Fresh off of raising $24 million in a Series A funding round, security startup BitSight Technologies on Tuesday launched its first offering designed to deliver ratings on the information security effectiveness of organizations.
The ratings, which are based on externally visible network behavior, are generated daily to keep track of the continuously shifting nature of an organization’s security state, the company said.
The new service offering – the BitSight Partner SecurityRating – provides objective and up-to-date ratings on the information security health of a company’s partner ecosystem so it can better protect sensitive business and customer data shared with third-party vendors, the company explained.
The company compared its security ratings to credit scores, with its security ratings ranging from 250 to 900, with higher scores indicating better security postures.
Using sensors placed around the Internet, BitSight collects and analyzes publicly available Internet traffic flowing to and from an organization. Suspicious behaviors, such as participation in a DDoS attempt or communication with a known botnet, are analyzed for severity, frequency, duration and confidence to create an overall rating of the organization’s current security health, the company explained.
The ratings are generated entirely from the outside; no special disclosures are required and no intrusive testing is conducted on the rated company.
But is analyzing anonymous Internet traffic without any vulnerability scanning, pen testing or other assessment really enough to provide a true view of an organization’s security posture? Not likely, but the company says that the information it does provide helps customers make data-driven decisions on risk management.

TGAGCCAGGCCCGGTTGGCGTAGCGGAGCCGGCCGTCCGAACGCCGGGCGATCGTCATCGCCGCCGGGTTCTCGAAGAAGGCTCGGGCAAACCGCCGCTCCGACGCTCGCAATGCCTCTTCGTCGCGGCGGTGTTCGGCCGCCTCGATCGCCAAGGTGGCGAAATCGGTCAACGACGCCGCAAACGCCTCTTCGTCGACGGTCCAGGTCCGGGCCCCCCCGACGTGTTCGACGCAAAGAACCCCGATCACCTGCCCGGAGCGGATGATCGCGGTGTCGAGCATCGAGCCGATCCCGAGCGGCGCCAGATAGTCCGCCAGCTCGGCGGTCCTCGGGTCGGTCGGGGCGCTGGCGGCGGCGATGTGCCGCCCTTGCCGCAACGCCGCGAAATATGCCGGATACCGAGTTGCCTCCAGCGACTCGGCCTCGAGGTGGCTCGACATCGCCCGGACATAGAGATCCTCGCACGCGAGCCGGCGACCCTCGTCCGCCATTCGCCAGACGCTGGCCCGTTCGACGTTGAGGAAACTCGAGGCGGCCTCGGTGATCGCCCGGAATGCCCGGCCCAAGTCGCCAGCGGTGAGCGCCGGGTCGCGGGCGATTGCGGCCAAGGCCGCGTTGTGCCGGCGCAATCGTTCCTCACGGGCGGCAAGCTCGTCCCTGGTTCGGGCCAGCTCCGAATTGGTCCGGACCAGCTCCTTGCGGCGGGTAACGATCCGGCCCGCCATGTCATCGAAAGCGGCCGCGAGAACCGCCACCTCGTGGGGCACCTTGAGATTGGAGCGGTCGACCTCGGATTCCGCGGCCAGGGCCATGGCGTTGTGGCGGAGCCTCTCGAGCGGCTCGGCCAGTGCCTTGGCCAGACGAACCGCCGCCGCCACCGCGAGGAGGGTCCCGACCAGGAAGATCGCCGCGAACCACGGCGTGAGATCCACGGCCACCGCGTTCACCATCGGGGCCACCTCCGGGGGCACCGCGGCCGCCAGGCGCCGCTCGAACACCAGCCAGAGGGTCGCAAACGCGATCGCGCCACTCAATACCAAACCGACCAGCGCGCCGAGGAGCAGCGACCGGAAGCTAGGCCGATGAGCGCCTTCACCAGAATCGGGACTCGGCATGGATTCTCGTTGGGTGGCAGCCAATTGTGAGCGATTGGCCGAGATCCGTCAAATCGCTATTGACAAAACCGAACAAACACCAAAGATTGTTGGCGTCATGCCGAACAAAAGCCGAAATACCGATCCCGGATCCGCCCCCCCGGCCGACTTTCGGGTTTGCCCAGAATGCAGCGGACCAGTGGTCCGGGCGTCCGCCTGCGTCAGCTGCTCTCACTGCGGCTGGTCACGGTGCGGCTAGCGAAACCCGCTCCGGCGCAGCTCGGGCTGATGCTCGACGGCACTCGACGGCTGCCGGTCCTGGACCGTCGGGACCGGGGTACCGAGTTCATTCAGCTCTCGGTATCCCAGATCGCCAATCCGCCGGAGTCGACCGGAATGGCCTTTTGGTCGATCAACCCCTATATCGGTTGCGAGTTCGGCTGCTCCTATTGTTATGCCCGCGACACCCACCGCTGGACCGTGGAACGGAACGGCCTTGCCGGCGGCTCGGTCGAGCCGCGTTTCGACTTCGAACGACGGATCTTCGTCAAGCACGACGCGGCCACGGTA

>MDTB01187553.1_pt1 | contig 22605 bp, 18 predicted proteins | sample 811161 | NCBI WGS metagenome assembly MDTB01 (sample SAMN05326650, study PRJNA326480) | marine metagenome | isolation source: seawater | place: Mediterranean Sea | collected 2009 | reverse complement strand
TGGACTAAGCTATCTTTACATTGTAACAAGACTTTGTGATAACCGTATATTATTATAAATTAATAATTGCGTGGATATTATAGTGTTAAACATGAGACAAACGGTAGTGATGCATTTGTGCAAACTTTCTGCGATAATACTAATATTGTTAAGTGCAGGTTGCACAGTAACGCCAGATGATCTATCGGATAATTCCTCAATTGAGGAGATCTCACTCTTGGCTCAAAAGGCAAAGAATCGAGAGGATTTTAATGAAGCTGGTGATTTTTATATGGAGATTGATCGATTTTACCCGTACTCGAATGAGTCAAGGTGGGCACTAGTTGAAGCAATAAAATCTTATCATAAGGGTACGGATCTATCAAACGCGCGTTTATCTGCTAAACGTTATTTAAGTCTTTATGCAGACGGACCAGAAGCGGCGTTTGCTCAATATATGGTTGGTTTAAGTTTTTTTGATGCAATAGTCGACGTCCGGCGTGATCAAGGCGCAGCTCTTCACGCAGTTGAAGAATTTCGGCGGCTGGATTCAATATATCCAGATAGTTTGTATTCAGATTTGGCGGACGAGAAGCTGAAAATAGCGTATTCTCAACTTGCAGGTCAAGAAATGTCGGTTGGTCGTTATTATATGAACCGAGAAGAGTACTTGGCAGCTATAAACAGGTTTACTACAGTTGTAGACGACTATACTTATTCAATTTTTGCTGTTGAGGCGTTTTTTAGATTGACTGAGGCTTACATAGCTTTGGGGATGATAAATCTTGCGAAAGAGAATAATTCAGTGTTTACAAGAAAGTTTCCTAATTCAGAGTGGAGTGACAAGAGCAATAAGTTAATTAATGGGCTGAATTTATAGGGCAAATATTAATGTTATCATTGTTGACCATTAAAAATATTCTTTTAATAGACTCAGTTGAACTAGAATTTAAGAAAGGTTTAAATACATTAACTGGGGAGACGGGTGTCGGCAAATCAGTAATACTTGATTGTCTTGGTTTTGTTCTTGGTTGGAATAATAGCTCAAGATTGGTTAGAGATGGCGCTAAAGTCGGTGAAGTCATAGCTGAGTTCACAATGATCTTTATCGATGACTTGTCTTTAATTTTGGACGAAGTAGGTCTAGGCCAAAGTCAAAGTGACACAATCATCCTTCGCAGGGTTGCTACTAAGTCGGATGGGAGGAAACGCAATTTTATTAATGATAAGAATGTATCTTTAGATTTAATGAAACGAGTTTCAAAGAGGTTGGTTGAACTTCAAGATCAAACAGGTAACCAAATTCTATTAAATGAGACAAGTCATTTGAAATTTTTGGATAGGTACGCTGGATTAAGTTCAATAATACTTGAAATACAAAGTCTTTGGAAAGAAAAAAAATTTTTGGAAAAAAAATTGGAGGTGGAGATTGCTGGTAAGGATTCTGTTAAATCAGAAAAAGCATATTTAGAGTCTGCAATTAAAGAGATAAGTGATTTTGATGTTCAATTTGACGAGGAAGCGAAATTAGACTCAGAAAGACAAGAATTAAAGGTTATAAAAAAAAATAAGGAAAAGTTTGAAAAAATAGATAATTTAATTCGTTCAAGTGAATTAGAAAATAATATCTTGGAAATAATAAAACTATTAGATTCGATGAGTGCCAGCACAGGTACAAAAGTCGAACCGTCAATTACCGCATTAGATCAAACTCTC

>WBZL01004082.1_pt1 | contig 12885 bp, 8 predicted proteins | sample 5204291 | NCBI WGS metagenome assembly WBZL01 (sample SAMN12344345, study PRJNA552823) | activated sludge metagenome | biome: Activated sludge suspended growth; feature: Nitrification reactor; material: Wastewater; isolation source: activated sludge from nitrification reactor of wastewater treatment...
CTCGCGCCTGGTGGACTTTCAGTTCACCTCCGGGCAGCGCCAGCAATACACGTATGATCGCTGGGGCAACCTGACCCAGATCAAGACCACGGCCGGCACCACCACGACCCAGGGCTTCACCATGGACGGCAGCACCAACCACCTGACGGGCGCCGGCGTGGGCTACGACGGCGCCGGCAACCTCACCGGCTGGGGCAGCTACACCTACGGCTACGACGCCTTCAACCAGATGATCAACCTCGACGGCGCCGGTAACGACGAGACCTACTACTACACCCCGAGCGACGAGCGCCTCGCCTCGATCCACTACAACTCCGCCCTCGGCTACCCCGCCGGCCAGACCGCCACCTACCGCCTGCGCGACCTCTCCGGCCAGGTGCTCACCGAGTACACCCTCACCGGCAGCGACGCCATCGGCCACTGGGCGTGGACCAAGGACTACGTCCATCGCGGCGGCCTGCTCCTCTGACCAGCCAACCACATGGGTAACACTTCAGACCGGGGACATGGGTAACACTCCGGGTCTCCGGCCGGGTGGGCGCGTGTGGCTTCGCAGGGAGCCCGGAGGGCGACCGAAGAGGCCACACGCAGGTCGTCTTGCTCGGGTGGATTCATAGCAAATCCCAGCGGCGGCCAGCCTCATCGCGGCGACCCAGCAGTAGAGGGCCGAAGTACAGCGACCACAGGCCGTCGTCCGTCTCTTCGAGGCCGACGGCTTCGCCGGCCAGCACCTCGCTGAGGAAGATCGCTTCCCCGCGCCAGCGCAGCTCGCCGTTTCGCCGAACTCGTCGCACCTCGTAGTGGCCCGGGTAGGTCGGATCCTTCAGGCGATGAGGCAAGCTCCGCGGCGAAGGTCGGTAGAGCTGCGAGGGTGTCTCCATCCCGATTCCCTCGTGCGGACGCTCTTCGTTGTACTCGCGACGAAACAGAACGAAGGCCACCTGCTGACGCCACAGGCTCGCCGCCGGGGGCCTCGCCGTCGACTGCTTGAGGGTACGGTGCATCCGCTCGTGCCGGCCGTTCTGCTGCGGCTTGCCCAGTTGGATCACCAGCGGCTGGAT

“BitSight does not perform any vulnerability scanning or any intrusive testing on the company’s network,” Stephen Boyer, co-founder and CTO of BitSight told SecurityWeek. “Those are helpful assessments, but they only offer a snapshot in time of the security state of a network. We’re providing a continuous and ongoing way to monitor for vulnerabilities by looking at the externally observable risk areas our customers care about and believe are good measures of security effectiveness.”
“Because ratings are generated on a daily basis, trends can be examined over time,” Boyer continued. “We have found that some companies greatly improve their security posture after being breached and maintain that posture over time. Other companies fix only the immediate issue, and then end up being breached again. Our ratings detect this and that is what makes our service valuable to our customers. Our customers accept that we do not see everything and that we often do not know the source of the problem we see. But what we do observe allows them to make data-driven decisions on risk management.”
Delivered as a SaaS offering, key features of the service include:
• Up-to-Date Partner Ratings – BitSight processes and analyzes terabytes of data daily to rate thousands of organizations, including the world’s most popular data and outsourced service providers in the hosting, storage, manufacturing, advertising, HR and legal sectors. New ratings are presented daily via the Customer Portal.
• Timely Alerts – BitSight customers are alerted of significant changes to their partner ratings so they can quickly and proactively take steps to mitigate and prevent possible data breaches. In addition, BitSight delivers detailed information on individual risk vectors so that the sources of risk can be identified and shared with partners.
• In-depth Analytics – BitSight provides customers with analytical tools that assess trends, compare individual ratings against industry benchmarks, and rank ratings within their portfolio. Partner groups can be created based on size, industry, type of data being shared, or business objective in order to help organizations better manage partner risk.
According to a February 2013 Ponemon Institute survey, 65 percent of organizations transferring consumer data to third-party vendors reported a breach involving the loss or theft of their information. In addition, nearly half of organizations surveyed did not evaluate their partners before sharing sensitive data.